Graduate Program

The Department of Anthropology prepares students for effective, knowledgeable teaching and for impact and creative research in sociocultural anthropology, enabling them to bring anthropological concepts, findings, and investigative approaches to bear both on cross-disciplinary scholarship and on public understanding and policy.  The Doctor of Philosophy in Anthropology is the only degree in the graduate program.  We do not offer a Master's Degree in Anthropology.

Fall 2022
Proseminar in Anthropology
Subject associations
ANT 501

First term of a year-long course on sociocultural anthropology, required of first-year graduate students in anthropology and open to graduate students from other disciplines with the permission of the instructor. The seminar focuses on innovations in anthropological theorizing through writings that have historically shaped the field or revealed its shape as a distinctive discipline.

Instructors
Lauren Coyle Rosen
Fall 2022
Co-seminar in Anthropology (Half-Term): Ethnographic Narrative: Beyond the Gaze
Subject associations
ANT 503A

Over the course of six weeks we wrestle with, and return again and again to the following question: How do anthropologists make use of narrative forms to displace the gaze of the voyeur by addressing people and groups that are implicated in the social problems they encounter? Drawing from critical ethnographic methodologies, this class opens up a space to think about ethnography as a series of purposeful exchanges in writing. The ethnographies that we grapple with in this class are not 'of and about peoples,' but 'with and for the people who are its subjects,' a future in ethnography that Michael Fischer (2018) pushes us toward.

Instructors
Laurence Ralph
Fall 2022
Co-seminar in Anthropology (Half-Term): Ethnographic Data Visualization
Subject associations
ANT 503B

This seminar advances frameworks and methods of data visualization as a form of analysis and expression in anthropology. First, we reveal the disciplinary history of computation and both the fallacies and critiques of datafication. Looking forward, we explore how interactive data vis. makes relationships visible, complexities intelligible, and could re-render the enduring aporia of conveying diverse spatial and temporal scales. Participants learn to visualize and map aggregate, impersonal data together with basic methods of presence-based documentary filmmaking. Then, we experiment with synthesizing these modes in a wider ethnographic frame.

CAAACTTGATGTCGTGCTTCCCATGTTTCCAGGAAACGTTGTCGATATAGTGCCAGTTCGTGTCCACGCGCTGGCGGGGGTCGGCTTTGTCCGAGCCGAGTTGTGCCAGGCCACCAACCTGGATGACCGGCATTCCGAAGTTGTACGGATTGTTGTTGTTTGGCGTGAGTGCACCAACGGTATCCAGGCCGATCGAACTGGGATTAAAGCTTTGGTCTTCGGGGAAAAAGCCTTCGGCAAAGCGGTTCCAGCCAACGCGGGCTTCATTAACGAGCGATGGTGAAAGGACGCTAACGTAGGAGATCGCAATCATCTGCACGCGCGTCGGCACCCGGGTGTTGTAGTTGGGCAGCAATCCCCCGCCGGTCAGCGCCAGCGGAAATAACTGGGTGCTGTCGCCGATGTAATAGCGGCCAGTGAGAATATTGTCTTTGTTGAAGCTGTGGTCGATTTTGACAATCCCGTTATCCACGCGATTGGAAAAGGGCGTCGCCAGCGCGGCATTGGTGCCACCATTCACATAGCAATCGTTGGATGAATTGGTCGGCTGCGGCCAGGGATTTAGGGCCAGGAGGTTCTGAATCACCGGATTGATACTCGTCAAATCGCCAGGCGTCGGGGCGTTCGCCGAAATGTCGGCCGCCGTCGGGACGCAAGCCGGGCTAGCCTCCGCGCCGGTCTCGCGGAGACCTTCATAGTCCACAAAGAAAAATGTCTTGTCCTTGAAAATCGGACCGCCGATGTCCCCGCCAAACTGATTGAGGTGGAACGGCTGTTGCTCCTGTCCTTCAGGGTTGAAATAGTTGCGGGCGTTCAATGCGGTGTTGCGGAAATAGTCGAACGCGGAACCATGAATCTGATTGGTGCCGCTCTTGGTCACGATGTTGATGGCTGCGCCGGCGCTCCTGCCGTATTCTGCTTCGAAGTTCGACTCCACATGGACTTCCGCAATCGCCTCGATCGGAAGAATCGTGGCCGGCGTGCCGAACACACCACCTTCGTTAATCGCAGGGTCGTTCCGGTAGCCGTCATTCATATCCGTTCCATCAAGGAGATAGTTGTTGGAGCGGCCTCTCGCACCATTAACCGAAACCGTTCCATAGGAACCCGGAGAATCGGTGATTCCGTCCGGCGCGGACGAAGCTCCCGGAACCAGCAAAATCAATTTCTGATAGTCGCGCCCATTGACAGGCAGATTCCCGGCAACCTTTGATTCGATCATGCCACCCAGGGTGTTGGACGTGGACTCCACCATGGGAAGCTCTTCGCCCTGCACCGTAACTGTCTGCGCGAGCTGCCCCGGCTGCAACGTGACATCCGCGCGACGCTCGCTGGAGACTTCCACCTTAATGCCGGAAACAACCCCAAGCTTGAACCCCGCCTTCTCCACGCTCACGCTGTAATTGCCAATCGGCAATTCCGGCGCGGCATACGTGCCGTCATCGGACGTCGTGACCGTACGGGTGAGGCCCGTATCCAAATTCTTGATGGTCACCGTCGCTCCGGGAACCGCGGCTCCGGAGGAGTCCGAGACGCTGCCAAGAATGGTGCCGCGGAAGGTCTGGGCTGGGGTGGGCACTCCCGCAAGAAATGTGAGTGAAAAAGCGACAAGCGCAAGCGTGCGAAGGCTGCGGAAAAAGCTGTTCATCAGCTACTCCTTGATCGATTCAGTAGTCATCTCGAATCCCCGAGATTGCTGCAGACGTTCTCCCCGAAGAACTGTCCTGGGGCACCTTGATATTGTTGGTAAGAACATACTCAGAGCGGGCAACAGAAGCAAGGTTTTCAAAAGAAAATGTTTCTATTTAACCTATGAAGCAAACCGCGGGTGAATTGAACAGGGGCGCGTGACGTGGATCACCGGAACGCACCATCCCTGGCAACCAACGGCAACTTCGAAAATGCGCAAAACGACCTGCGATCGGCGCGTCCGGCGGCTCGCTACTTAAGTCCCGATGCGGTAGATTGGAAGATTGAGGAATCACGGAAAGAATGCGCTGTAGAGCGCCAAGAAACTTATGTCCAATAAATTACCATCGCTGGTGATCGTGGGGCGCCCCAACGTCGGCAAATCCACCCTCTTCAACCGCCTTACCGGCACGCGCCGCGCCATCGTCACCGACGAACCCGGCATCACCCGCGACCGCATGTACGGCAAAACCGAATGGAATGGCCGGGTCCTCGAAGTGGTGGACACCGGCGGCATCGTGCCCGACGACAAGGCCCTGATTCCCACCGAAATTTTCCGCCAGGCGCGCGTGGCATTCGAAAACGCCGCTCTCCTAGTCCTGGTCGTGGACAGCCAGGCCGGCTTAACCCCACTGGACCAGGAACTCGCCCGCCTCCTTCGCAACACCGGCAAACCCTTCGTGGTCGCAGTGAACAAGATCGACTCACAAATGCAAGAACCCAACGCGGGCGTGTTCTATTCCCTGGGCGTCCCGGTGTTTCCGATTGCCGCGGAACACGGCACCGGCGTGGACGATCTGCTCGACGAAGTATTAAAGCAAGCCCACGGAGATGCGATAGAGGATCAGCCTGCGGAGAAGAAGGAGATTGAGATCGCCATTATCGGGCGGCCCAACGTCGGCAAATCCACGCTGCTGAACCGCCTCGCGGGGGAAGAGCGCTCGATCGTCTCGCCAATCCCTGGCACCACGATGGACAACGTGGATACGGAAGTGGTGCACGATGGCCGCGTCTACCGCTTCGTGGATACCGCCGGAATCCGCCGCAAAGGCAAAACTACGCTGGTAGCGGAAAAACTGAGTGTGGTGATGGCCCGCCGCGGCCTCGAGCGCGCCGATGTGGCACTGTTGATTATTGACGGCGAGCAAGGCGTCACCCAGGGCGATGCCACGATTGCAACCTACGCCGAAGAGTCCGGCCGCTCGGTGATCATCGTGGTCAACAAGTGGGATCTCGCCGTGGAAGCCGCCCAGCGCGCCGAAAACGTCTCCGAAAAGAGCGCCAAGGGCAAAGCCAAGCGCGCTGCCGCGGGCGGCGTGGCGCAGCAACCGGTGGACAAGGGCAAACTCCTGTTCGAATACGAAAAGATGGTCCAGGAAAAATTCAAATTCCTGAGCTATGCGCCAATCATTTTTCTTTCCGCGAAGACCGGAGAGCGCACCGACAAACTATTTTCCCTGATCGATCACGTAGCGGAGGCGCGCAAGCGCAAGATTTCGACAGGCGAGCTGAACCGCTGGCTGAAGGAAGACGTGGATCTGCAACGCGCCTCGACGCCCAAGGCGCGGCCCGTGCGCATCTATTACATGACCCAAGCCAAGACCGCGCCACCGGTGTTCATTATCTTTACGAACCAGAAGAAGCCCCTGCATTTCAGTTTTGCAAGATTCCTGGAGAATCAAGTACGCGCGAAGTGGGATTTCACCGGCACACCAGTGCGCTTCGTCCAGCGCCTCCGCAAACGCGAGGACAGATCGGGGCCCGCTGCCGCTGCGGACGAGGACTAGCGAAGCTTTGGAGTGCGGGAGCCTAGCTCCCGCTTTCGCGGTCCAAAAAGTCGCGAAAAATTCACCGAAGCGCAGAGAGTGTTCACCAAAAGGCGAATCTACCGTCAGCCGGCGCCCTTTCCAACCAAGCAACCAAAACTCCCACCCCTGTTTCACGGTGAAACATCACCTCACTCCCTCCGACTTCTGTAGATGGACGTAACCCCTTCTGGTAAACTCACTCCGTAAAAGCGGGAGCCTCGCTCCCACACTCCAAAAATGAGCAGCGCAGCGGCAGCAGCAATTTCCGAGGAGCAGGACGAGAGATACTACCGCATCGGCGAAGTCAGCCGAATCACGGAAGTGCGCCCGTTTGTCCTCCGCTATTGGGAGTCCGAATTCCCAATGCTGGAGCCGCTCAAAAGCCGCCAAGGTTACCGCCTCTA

Instructors
Jeffrey D. Himpele
Fall 2022
Japan Anthropology in Historical Perspective
Subject associations
EAS 549 / ANT 549

The course concerns Japan studies in the context of theories of capitalism, personhood, democracy, gender, and modernity. We consider the emergence of Japan as a place to think within the American social sciences after World War II and the development of ideas about area studies in the context of the Cold War and post Cold War conjunctures. Additionally the course considers topics in which Japan is relevant to thinking about global issues, including global capitalism, temporary labor, biopolitics, environmental consciousness, media culture and consumer culture, work-life balance, and the demographic crisis related to rapid aging.

Instructors
Amy B. Borovoy

Note

Please note that 400 level undergraduate courses on the Courses section of this website are also eligible for graduate enrollment.